Q&A: The origin of ‘glitch’, ‘shemozzle’ and more…

Each week here at the Australian Writers’ Centre, we dissect and discuss, contort and retort, ask and gasp at the English language and all its rules, regulations and ridiculousness. It’s a celebration of language, masquerading as a passive-aggressive whinge about words and weirdness. This week, a glitch in the Matrix…

Q: Hey AWC, where does “shemozzle“ come from?

A: As in, “it ended up being quite the shemozzle”?

Q: Well yeah, like a mess or chaos etc, right?

A: That’s the one. Macquarie Dictionary has it listed as a confused state of affairs; muddle. An uproar; row. Meanwhile, America’s Merriam-Webster offers a similar meaning, but lists the variant schemozzle first.

Q: Meh. Variant, schmariant…

A: Haha, well all this is giving clues as to where the word comes from.

Q: The land of Varia?

A: No such place. No, it’s Yiddish in origin.

Q: Oh, from the land of Yidd?

A: Fair enough. Let’s explain that term first. Yiddish was a term likely in use from the 1700s but that came to dictionaries in the 1870s from the High German word – judisch and then jiddisch. At this time, Jewish people were spread across the world and the Yiddish language evolved separately from Hebrew as a common tongue in these communities.

Q: Oh! My uncle once tried to get a job at a stamp-licker when he was young, but was told he had a common tongue.

A: Ummm, that’s something different. Anyway, Yiddish is always capitalised and started out just as the name for the language (like Dutch or French). Then in the late 1880s, it started being used as an adjective too. (“Yiddish music” etc.)

Q: And I’m guessing Yiddish loves its sh or sch words, yeah?

A: It sure does – mirroring its High German origins. And according to the Online Etymology Dictionary, this one seems to have derived from the Yiddish word “schlemazel” – meaning “a born loser, or unlucky person”.

Q: That’s ALSO what they told my uncle. This is uncanny!

A: Haha. Shemozzle appears to have entered British slang quite early, in 1889 – meaning “an unhappy plight“. And the word’s unique onomatopoeic quality has likely helped it endure till today.

Q: Not unique in Yiddish though I bet. 

A: True. In fact, closely associated with being a schlemazelwas to be a schlemiel“ – more clumsy than unlucky. A popular quip compares the two by saying: A shlemiel is the fellow who climbs to the top of a ladder with a bucket of paint and then drops it. A schlemazel is the fellow on whose head the bucket falls!”

Q: Oh dear, what a klutz!

A: Yes – a schlemiel IS similar to being a klutz. And no prizes for guessing where that word comes from!

Q: Klutz is also Yiddish?

A: It sure is.

Q: Can I have a prize anyway? Because many will think it sounds German.

A: This was our earlier point. Yiddish started developing as a language in the Alsace region on the German/French border around 1000 years ago. As well as picking up elements from Hebrew, it drew heavily on Germanic words.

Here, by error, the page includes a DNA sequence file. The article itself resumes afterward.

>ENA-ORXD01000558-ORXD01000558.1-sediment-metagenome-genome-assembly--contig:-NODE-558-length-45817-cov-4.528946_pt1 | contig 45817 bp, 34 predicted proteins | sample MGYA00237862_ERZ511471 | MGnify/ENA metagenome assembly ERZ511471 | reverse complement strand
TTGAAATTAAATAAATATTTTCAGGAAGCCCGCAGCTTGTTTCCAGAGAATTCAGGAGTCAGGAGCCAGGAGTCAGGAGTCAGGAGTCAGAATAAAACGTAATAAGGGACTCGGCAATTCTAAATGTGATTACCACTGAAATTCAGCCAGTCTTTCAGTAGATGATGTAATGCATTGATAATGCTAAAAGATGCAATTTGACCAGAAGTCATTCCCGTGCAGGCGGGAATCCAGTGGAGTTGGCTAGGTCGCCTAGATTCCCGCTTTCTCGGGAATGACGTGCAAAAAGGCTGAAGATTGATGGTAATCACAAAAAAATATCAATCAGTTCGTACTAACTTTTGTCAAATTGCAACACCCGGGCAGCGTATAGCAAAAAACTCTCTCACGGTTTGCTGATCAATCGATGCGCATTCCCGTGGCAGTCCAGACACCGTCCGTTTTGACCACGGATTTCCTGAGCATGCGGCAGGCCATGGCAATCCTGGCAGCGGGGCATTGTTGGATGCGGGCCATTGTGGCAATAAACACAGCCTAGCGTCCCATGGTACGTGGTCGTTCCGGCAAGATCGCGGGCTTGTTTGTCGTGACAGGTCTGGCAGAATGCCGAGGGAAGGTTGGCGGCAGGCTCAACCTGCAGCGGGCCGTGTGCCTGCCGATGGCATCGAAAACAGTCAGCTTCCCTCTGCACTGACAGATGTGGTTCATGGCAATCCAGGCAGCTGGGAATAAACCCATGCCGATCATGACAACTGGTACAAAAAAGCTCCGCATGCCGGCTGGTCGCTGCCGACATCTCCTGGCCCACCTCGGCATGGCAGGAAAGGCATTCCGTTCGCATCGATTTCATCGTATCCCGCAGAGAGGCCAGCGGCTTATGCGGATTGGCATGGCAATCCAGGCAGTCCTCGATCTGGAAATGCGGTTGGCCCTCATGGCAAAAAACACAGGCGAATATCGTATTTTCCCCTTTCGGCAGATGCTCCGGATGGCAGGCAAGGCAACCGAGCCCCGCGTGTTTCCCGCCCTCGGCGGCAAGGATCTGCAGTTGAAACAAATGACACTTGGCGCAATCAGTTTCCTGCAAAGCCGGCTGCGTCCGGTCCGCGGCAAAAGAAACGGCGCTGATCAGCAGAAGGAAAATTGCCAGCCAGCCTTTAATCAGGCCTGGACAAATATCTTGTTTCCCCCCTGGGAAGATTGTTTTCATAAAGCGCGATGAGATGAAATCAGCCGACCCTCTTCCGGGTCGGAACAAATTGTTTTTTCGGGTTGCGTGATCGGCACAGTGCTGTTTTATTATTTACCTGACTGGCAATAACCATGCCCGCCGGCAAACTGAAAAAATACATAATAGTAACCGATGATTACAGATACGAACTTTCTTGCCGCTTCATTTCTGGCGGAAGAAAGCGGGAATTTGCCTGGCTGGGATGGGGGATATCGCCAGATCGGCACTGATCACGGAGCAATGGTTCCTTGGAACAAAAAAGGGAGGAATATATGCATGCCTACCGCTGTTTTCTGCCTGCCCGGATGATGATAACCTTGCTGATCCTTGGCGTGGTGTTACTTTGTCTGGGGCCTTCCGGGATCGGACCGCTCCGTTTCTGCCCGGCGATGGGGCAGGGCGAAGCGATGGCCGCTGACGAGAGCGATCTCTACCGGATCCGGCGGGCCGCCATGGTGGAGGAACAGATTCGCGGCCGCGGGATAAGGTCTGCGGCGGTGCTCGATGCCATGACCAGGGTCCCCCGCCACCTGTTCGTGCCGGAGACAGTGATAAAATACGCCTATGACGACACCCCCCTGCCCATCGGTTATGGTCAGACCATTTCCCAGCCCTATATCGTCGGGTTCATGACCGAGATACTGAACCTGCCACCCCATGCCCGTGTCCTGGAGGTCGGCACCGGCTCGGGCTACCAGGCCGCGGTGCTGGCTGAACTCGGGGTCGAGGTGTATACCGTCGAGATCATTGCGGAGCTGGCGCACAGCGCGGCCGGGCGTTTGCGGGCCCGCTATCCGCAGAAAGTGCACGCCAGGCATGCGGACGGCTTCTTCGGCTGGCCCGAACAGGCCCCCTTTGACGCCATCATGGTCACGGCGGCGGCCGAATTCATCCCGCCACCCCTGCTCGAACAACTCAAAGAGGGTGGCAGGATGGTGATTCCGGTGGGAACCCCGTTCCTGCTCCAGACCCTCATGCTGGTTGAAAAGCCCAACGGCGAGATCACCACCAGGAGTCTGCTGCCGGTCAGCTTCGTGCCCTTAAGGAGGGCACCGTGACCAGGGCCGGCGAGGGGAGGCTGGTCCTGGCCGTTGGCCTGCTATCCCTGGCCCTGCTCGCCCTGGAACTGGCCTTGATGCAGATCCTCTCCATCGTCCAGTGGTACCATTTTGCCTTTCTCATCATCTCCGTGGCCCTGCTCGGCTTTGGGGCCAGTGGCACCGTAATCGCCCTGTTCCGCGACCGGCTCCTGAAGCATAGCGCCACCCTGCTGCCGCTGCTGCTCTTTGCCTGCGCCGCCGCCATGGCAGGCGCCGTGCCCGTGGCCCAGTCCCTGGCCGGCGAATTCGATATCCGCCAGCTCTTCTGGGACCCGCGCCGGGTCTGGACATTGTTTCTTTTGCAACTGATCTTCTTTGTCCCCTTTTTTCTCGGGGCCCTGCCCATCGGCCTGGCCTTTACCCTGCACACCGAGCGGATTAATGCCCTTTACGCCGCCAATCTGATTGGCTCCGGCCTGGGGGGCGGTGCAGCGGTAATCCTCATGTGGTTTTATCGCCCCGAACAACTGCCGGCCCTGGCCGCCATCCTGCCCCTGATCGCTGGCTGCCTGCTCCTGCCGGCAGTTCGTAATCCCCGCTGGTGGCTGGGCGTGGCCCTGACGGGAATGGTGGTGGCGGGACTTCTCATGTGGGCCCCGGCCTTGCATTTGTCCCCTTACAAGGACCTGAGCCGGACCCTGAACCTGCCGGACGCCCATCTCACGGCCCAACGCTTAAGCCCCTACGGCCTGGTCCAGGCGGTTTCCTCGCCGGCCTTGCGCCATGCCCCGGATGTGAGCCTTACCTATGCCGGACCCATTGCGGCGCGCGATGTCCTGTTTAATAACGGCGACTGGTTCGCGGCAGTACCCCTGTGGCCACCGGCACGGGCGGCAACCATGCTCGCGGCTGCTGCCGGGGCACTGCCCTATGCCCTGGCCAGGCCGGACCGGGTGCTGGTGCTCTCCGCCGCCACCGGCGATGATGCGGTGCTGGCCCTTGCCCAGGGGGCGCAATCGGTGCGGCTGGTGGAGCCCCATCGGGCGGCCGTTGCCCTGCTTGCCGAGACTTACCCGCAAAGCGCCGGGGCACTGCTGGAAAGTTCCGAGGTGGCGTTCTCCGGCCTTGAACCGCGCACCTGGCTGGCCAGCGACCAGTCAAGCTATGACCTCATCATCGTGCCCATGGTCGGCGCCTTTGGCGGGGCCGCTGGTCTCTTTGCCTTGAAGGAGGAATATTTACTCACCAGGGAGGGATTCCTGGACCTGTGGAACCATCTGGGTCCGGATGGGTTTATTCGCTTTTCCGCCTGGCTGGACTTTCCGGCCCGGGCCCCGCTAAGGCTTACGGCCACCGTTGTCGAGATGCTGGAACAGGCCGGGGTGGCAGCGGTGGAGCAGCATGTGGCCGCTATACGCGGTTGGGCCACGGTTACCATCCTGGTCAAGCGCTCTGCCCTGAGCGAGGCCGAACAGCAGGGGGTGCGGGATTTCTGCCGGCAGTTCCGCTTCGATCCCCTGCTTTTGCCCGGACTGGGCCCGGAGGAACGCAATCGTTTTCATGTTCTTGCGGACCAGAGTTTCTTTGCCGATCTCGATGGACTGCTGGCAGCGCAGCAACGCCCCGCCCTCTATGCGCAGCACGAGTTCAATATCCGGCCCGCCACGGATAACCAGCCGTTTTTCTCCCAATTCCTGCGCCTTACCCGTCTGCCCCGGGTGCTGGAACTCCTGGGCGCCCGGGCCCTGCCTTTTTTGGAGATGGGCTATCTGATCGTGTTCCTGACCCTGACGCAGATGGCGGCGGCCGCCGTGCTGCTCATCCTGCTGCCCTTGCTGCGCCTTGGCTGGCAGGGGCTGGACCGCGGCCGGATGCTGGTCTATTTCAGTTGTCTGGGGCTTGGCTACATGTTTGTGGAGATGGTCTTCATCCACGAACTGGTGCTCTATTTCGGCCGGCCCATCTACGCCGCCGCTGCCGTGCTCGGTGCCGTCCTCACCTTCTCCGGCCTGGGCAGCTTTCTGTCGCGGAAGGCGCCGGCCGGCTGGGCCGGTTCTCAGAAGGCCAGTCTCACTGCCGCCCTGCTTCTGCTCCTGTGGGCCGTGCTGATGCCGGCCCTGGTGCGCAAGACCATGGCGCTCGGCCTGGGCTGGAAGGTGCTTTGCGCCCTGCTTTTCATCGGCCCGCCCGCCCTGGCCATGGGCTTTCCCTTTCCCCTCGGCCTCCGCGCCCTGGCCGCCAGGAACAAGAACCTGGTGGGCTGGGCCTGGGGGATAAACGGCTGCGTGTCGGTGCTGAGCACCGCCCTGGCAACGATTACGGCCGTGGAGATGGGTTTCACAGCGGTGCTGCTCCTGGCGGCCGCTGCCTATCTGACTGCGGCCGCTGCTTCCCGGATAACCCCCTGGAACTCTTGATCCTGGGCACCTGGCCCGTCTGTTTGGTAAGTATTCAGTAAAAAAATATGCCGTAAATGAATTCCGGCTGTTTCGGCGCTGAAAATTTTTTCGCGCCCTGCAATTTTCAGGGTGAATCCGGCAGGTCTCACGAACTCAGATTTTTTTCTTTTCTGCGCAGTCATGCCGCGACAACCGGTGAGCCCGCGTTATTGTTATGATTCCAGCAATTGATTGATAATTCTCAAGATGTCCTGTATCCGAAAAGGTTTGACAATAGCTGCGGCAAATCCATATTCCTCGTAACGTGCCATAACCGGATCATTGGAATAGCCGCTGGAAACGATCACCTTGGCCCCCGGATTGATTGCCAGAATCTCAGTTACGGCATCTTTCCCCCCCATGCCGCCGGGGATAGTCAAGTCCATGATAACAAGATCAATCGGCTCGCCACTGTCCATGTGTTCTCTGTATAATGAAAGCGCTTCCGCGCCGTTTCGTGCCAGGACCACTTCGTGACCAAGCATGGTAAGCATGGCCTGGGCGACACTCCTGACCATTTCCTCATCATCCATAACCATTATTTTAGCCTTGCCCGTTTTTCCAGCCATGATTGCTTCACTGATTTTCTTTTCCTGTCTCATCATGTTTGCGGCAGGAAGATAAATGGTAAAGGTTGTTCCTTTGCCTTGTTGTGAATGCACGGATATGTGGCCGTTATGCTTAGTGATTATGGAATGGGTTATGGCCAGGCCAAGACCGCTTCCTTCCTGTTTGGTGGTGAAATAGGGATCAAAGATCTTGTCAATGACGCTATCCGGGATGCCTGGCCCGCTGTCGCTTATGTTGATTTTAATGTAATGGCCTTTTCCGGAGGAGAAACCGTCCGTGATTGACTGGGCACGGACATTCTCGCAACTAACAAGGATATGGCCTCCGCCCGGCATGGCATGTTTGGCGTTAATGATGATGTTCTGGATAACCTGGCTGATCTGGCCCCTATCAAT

Q: What other Yiddish words do we commonly use in English today?

A: Good question! If a movie is overly sentimental, we might use the term schmaltzy – which comes from the Yiddish for “chicken fat”! It dates from 1935.

Q: Hilarious.

A: You’ve probably also heard people – usually men – being called a schmuck. It entered English in the 1890s as a term for a “contemptible person”; however Jewish typically found the word taboo, as it is another word for the male genitalia!

Q: Awkward.

A: Sticking with similar starting sounds, if you have something you’re known for doing, perhaps some kind of routine, that is your schtick. It came to English in 1959 as theatre jargon for a stage act or gimmick.

Q: So dancing in that funny rubber-legs way was Elvis Presley’s schtick?

A: It certainly was. Another word – spiel – comes from the German “to play” and was originally applied to playing circus music, then from 1896 as any kind of sales pitch.

Q: I didn’t realise we used so many Yiddish words!

A: Here’s another one: s(c)hmooze – another 1890s arrival to English and meaning “to chat intimately”

Q: Fascinating! One more?

A: How about glitch? That dates back to 1953 from the Yiddish word glitsh meaning “slip”. It was likely taken from the German ‘gleiten’ – to glide. It started its life as technical jargon, but became widespread during the US space program in the 1960s. 

Q: “Houston, we have a glitch!”

A: Exactly. And of course, despite some theories suggesting it was earlier, the term “glitch in the Matrix” – certainly in the context it’s used today – does indeed come from the 1999 film, The Matrix. 

Q: So, to recap – Yiddish evolved as a language with strong German influences, giving us a shemozzle of words that all sound kind of similar. Many entered English in the 1890s and the rest throughout the 20th century. How was that spiel?

A: Haha, you can schmooze with the best of them.

Q: Mazel Tov!

Do you have a question you’d like us to explore? Email it to us today!


Browse posts by category
Browse posts by category

Courses starting soon


Nice one! You've added this to your cart